Shortness of Breath: She Looked Fine a Minute Ago

Lecture Notes

The first thing to do when presented with a chief complaint is to develop a critical differential. For shortness of breath the critical differential diagnosis is:

  1. Pneumonia
  2. Pneumothorax
  3. ACS
  4. CHF Exacerbation
  5. Asthma/COPD
  6. PE

After developing your differential diagnosis you will want to walk over to your patient and assess what degree of respiratory distress they are in

Spectrum of respiratory distress

The following bits of information can be used to determine what degree of respiratory distress your patient is in:

  • RR
  • Sao2
  • Are there signs of retractions or accessory muscle use?
  • How many words is your patient able to speak in a sentence?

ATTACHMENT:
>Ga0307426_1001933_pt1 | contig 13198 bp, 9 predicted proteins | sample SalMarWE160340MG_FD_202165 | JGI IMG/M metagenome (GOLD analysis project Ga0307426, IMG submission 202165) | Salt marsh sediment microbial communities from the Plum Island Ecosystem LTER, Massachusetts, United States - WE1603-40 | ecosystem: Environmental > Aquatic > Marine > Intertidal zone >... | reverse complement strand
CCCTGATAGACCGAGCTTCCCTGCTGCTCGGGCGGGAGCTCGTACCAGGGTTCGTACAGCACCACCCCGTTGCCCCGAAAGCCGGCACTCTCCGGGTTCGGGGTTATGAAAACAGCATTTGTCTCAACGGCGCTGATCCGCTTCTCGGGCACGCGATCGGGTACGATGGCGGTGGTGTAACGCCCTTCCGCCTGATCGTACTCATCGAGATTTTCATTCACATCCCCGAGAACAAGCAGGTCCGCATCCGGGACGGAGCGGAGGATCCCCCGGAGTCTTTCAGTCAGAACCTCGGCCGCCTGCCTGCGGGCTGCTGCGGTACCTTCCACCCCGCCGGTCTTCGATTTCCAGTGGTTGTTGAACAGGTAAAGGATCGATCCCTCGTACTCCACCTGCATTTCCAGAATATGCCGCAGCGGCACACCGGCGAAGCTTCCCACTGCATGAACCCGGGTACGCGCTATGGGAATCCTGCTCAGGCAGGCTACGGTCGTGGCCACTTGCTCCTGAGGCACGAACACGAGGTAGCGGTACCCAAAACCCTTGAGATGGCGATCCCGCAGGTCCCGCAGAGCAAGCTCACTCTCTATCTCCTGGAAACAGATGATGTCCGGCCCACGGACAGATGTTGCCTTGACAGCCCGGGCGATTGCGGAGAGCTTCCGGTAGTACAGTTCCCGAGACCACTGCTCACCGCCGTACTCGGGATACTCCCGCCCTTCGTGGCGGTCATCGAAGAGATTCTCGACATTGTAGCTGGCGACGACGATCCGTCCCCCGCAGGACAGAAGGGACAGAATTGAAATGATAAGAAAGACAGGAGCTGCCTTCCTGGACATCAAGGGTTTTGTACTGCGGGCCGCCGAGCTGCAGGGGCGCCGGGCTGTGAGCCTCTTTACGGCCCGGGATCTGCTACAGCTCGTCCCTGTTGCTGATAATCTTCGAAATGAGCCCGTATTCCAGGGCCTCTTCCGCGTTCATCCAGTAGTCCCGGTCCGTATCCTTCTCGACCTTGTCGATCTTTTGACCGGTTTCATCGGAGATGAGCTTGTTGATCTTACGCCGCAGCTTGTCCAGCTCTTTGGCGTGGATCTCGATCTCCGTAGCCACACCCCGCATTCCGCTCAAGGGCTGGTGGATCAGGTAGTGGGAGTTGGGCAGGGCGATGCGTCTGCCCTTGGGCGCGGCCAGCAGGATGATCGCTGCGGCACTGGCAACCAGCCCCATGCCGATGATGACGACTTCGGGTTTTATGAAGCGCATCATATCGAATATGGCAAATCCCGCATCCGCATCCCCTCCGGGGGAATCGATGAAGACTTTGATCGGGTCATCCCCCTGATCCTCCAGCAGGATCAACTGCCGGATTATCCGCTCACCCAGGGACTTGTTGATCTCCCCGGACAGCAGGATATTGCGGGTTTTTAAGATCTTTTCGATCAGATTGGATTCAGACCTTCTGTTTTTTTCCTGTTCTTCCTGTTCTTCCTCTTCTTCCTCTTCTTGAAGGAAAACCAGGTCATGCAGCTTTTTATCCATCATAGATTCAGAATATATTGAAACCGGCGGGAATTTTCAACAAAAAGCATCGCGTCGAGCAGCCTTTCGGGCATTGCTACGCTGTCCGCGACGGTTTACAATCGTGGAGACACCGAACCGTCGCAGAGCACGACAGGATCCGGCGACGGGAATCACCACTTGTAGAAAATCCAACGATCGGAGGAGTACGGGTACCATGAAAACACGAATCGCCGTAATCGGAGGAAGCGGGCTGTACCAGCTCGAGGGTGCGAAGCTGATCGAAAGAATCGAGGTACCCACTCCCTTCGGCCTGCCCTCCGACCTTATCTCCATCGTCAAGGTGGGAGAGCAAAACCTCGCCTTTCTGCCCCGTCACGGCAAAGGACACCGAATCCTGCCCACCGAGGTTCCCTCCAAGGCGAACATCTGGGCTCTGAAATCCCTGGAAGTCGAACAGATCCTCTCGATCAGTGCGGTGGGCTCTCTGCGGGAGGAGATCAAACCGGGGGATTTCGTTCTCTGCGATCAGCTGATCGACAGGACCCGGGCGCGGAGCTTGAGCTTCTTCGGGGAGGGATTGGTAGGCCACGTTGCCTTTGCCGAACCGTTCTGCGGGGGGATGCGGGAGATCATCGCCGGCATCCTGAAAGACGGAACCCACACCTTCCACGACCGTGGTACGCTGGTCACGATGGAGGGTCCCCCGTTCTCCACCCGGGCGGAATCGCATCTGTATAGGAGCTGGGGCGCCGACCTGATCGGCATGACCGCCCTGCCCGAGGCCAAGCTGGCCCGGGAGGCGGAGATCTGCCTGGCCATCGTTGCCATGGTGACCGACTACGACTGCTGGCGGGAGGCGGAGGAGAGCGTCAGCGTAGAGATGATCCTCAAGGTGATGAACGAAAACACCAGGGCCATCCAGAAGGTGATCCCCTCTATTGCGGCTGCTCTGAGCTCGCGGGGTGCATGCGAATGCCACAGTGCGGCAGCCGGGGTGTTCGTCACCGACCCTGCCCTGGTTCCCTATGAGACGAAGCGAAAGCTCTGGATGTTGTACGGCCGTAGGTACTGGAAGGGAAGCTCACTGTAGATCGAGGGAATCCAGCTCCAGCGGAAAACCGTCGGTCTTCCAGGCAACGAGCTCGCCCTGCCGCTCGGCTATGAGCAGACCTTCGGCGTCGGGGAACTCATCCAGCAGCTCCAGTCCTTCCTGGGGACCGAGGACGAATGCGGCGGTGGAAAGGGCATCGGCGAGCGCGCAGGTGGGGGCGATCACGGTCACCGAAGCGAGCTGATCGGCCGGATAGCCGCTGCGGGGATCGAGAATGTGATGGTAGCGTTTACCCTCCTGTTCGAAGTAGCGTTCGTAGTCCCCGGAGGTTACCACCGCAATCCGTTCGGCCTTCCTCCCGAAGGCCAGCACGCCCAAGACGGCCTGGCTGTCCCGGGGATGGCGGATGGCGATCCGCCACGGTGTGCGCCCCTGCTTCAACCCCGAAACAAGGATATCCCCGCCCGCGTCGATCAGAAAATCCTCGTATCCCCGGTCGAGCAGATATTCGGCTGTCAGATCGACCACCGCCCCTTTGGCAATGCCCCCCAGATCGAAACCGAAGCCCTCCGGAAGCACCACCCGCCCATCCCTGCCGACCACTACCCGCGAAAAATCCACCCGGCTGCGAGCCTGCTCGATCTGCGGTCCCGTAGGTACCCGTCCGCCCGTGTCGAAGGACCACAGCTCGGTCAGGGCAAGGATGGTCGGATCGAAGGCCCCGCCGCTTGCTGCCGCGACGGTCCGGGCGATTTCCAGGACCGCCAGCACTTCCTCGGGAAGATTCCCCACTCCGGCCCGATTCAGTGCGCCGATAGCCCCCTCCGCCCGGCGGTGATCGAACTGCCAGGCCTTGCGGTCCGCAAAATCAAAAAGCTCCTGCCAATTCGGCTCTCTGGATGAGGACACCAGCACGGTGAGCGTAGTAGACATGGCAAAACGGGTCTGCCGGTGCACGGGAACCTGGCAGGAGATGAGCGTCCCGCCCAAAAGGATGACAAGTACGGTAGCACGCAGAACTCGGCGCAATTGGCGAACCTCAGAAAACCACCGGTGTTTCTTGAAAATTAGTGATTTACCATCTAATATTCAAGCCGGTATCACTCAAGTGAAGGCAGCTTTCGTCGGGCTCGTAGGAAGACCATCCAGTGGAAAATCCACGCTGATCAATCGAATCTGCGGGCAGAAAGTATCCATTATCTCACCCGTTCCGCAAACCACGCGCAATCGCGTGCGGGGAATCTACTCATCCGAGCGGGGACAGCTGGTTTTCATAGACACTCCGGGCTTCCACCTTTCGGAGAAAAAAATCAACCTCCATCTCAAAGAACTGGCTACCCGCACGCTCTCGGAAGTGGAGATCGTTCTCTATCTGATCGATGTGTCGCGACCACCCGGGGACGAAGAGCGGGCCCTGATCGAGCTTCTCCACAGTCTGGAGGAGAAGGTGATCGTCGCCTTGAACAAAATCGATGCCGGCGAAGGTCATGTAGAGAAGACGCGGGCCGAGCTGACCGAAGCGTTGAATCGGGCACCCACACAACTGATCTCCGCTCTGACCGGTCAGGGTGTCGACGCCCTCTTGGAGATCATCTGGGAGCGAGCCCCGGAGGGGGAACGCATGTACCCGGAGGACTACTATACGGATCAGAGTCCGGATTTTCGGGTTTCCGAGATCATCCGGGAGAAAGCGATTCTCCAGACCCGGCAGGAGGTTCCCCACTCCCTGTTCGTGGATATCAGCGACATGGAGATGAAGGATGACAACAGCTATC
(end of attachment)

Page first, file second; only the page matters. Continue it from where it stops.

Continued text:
Remember that this is a spectrum. So the patient may not fall into a hard category but may instead be in mild to moderate or moderate to severe respiratory distress.

In the video, CHF is given as a brief example. To learn more about CHF exacerbation check out our video on CHF Exacerbation.

While you are initially resuscitating your patient based on what degree of respiratory distress they are in, you will want to simultaneously order some labs and imaging studies. This will be based on your critical differential diagnosis.

Consider ordering the following labs:

  • CBC - to make sure the patient is not anemic
  • BMP - to check for acidosis, electrolyte abnormalities
  • EKG - to assess for STEMI
  • Troponin - to assess for AMI or demand ischemia.
  • +/-D Dimer - to assess for PE. Use PERC rule or Well’s criteria to determine who to get d-dimer on

Imaging:

  • Chest Xray: to ensure that the patient does not have pneumonia or pneumothorax
  • CT PE : Based on D Dimer + Well’s Criteria

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